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'Hula sisters'

Local women find camaraderie and the aloha spirit in hula dance lessons for ages 55 and older


by: JIM CLARK/PAMPLIN MEDIA GROUP - Lisa Chang accompanies her hula students on percussion during a lesson for her 55-and-older  class in Aloha. Chang's classes include not just hula but Hawaiian culture and language, songs and dances for people of all ages.

When Barbara Archer moved back to her native Oregon two years ago after living five years in Hawaii — in Kailua-Kona on the Big Island — she felt something was missing from her life. That something was Hawaiian culture.

“You can take the girl out of Hawaii, but you can’t take Hawaii out of the girl,” the 68-year-old Tualatin resident says with a laugh.

Archer, who teaches health-care administration online, had taken hula lessons in Hawaii, and last March she started taking them again. This time her teacher is Lisa Chang, owner of Hula Halau ‘Ohana Holo’oko’a, an Aloha-based school that teaches hula dance along with Hawaiian language, stories and songs for all ages. Archer takes the class for students 55 and older.

“This is the highlight of my week,” she says. “First of all, it’s the stories; I love the Hawaiian culture, and I also love the music. I spent time with Hawaiian families and heard the stories. Lisa does a great job incorporating the language, the stories, the whole bit.”

Anne Madden of Cedar Mill agrees. “It’s not just the dance, it’s the Hawaiian culture — we’re expected to study,” says Madden, 67, who has visited Hawaii seven times. “We take this very seriously. Lisa takes this very seriously. So as we dance, she’s quizzing us.”

Madden retired from a long career in Washington County’s communications department and started taking hula from Chang last May. She loves how close she and her fellow students have become. “Once you’re in this group, you’re a hula sister,” she says with a smile. “You’re beloved, you’re cared for.”

by: PHOTOS: JIM CLARK/PAMPLIN MEDIA GROUP - Lani Harris of Beaverton (right foreground), a student in Lisa Chang's hula dance class for ages 55 and older, took her first hula class in the summer of 2009 and started 'full bore' in the spring of 2010, she says. The class meets Thursday mornings at Light of Life Lutheran Church in Aloha.

Families integral to culture

Chang opened Hula Halau ‘Ohana Holo’oko’a (translation: school of hula where everyone is family) in 1998. She also is executive director of the Ka’ana ‘Ike A Ka ‘Ohana (KIAKO) Foundation, a nonprofit organization devoted to cultivating Hawaiian arts, language and heritage in the Pacific Northwest. KIAKO is an acronym for “Ka’ana ‘Ike A Ka ‘Ohana,” Hawaiian for “sharing knowledge through families.”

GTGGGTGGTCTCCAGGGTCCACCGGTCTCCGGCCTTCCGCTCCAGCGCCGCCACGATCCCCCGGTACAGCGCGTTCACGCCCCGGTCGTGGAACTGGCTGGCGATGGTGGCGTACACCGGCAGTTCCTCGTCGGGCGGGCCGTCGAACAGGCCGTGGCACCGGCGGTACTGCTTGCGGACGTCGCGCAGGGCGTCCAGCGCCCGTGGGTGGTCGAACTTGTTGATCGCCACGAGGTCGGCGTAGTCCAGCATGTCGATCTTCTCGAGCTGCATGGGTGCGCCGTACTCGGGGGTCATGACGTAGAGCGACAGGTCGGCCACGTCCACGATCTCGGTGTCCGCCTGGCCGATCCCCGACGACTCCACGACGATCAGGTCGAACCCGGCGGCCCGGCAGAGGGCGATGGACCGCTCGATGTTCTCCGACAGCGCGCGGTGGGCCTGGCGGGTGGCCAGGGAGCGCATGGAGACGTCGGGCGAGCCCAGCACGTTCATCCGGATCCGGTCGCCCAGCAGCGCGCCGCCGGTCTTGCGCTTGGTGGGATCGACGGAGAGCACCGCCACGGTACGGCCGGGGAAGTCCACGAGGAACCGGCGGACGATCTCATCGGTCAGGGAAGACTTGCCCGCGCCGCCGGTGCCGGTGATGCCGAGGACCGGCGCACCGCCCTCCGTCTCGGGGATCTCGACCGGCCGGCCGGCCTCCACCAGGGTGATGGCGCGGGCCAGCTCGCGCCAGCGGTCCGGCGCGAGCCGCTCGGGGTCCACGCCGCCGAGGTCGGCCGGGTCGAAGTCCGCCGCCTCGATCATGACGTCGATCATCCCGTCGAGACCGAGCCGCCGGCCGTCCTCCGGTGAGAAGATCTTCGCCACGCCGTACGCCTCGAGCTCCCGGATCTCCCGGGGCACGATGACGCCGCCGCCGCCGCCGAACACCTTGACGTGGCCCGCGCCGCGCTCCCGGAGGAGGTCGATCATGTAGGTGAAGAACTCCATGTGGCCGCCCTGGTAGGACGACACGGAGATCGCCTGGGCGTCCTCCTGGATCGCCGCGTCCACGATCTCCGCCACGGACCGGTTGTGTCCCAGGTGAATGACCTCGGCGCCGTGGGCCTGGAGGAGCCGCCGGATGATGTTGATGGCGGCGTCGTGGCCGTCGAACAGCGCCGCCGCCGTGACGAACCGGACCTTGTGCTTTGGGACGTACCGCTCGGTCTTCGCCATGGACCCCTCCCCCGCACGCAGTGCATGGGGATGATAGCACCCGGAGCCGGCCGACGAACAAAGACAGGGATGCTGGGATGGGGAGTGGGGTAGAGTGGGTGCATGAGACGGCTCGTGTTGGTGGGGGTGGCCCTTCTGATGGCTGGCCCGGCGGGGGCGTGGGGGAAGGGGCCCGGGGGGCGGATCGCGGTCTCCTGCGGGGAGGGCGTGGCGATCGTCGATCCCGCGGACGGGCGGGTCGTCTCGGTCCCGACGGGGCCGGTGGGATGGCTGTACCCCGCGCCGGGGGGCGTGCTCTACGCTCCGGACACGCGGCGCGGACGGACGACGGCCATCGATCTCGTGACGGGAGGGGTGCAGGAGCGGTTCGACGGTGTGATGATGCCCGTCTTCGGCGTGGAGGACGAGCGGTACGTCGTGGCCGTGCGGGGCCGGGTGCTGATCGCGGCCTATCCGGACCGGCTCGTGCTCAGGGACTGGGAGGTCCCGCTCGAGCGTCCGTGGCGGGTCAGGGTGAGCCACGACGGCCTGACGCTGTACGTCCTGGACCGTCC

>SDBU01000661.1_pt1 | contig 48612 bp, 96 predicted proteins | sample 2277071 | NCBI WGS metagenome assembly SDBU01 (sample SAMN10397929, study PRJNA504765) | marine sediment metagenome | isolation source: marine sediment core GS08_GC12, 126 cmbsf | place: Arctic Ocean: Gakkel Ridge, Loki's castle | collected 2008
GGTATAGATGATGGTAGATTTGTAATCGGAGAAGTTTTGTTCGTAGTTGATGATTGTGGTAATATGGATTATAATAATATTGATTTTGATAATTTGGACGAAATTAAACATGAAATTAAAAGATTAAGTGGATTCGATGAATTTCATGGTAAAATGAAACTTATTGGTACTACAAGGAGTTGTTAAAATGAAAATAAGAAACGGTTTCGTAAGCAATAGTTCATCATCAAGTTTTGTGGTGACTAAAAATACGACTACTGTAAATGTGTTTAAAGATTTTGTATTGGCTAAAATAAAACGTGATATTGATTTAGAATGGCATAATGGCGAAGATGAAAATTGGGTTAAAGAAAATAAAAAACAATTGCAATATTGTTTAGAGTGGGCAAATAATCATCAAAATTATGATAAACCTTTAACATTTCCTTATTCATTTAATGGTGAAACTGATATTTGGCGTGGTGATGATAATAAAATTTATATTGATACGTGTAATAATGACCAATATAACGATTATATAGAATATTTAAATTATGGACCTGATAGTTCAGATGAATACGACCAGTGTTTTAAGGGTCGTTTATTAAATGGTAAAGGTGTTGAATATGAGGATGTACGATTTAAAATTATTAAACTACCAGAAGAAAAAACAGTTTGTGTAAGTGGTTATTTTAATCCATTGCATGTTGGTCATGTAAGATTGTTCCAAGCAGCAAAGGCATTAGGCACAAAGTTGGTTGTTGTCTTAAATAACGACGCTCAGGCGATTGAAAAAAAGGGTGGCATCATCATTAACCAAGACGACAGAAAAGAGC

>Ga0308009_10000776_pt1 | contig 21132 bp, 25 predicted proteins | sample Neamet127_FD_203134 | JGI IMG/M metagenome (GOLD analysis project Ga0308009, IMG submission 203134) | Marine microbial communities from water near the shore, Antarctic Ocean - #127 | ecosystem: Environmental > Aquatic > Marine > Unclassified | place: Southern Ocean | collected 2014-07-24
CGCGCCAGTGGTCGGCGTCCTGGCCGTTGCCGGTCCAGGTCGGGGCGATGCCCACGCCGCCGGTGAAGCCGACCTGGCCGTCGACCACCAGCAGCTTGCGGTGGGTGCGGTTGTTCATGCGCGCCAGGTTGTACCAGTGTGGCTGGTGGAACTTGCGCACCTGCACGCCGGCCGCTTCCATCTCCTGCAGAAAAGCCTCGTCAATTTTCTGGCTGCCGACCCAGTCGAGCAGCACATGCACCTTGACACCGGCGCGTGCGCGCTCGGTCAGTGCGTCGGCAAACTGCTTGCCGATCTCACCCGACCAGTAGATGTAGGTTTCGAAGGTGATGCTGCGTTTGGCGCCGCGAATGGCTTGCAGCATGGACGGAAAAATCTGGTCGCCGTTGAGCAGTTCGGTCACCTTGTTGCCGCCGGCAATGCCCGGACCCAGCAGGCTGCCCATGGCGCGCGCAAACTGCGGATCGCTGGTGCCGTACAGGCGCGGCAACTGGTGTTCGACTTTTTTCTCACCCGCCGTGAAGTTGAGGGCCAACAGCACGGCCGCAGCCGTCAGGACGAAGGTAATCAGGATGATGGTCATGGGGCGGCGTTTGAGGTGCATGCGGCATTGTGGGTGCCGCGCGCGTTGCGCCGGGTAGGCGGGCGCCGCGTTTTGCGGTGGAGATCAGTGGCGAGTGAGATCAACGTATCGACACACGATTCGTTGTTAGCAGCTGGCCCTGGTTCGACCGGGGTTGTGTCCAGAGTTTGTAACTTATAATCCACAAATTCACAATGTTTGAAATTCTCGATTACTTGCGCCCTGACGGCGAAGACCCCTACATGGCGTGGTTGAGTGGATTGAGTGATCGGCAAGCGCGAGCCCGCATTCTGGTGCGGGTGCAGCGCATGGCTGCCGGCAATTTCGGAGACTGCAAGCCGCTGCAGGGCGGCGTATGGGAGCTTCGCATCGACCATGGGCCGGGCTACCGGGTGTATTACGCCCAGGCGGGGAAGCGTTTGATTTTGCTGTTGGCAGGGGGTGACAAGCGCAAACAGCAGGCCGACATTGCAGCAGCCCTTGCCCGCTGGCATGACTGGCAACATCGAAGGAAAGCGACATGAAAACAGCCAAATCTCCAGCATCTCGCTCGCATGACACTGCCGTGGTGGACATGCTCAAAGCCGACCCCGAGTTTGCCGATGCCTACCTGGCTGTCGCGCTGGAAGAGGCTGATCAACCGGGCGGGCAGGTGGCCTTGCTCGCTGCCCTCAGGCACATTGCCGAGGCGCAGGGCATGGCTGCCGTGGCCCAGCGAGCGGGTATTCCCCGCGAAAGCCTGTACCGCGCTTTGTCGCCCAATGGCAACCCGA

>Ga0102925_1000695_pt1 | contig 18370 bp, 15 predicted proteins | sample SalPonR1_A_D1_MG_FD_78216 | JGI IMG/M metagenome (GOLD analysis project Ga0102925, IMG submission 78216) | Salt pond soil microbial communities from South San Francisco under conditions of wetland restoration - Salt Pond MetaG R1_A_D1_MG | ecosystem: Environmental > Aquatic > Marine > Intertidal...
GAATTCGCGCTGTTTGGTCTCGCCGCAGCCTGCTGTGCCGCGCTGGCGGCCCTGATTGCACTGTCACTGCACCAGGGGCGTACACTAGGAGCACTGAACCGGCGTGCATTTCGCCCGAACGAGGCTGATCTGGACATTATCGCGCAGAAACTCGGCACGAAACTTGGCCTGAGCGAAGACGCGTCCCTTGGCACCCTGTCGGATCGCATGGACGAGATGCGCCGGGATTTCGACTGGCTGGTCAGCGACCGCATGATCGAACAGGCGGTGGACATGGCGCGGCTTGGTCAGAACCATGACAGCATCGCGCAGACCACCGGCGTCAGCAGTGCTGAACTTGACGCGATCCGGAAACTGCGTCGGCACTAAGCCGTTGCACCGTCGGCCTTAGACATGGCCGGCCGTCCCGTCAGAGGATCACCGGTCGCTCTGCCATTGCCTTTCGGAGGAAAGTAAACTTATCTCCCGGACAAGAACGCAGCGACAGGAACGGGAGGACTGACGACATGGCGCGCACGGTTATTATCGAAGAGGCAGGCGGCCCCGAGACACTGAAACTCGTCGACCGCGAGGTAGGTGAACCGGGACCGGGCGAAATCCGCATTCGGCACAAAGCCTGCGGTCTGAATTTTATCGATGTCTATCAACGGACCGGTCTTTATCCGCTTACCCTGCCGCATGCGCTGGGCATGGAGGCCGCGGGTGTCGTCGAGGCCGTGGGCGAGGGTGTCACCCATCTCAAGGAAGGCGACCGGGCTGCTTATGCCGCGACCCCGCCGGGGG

Chang, 51, isn’t from Hawaii — she grew up in Hillsboro and started learning hula while attending Oregon State University. “My best friend in college was from Hawaii,” she says.

After she graduated from OSU, she moved to the San Francisco Bay Area and worked as a pharmacist for 20 years. “I did both pharmacy and hula about seven years, then went full-time with hula,” she says.

She has loved Hawaii’s “aloha spirit” ever since her first trip there in junior high; since then she goes to the islands once or twice a year, mostly on business for her school.

Chang started the 55-plus class last April. It differs from her other hula classes in that it takes place during the day, when many older adults are more comfortable driving, and the pace of this class is slower, she says.

There are two styles of hula: the ancient form, which is more rigorous, and the modern, less rigorous form, which her 55-plus students do. In hula competitions, women 35 and older are known as “gracious ladies,” Chang says.by: JIM CLARK/PAMPLIN MEDIA GROUP - Barbara Archer wears a flower hair ornament as part of her class uniform, which also includes a purple T-shirt and purple skirt. Purple is the color of Hawaii, says instructor Lisa Chang.

Jeanie Holzworth, 68, of Hillsdale has taken hula from Chang for about a year. She’s originally from Hawaii, “the Kailua side of Oahu,” she says. “I was into ballet, but hula was all around me.”

Dolores Ranum of Newberg is another Hawaii native who took up hula later in life. Born at Scofield Barracks in Honolulu, Ranum, who turns 77 in February started hula about eight years ago. “I have three granddaughters who take hula, too,” she says.

The youngest student in the 55-plus class is Renee Stewart, a twentysomething who is allowed in because her schedule doesn’t allow her to take a night class. She’s getting married in June in Hawaii, “and I want to do the hula at my wedding,” she says.

The newest student: Margorie Sellers of Beaverton, who received four class sessions as a Christmas gift from her daughter and took her first hula lesson Jan. 3. “It’s quite a workout,” she says with a laugh during a short break, indicating her thighs, hips and rear.

But Sellers feels the aloha spirit, too: “I’ll be back next week.”

Learn the hula

Who: Hula Halau ‘Ohana Holo’oko’a

What: Hula dance lessons for 55 and older.

When: Thursdays from 10 to 11 a.m.

Where: Light Of Life Lutheran Church, 7390 S.W. Grabhorn Road, Aloha.

Cost: $50 registration and $40 per month for weekly lessons. There is also a uniform requirement (students wear purple T-shirts and skirts).

Info: Call Lisa Chang at 971-227-8354 or email This email address is being protected from spambots. You need JavaScript enabled to view it.

Website: www.hulaaloha.org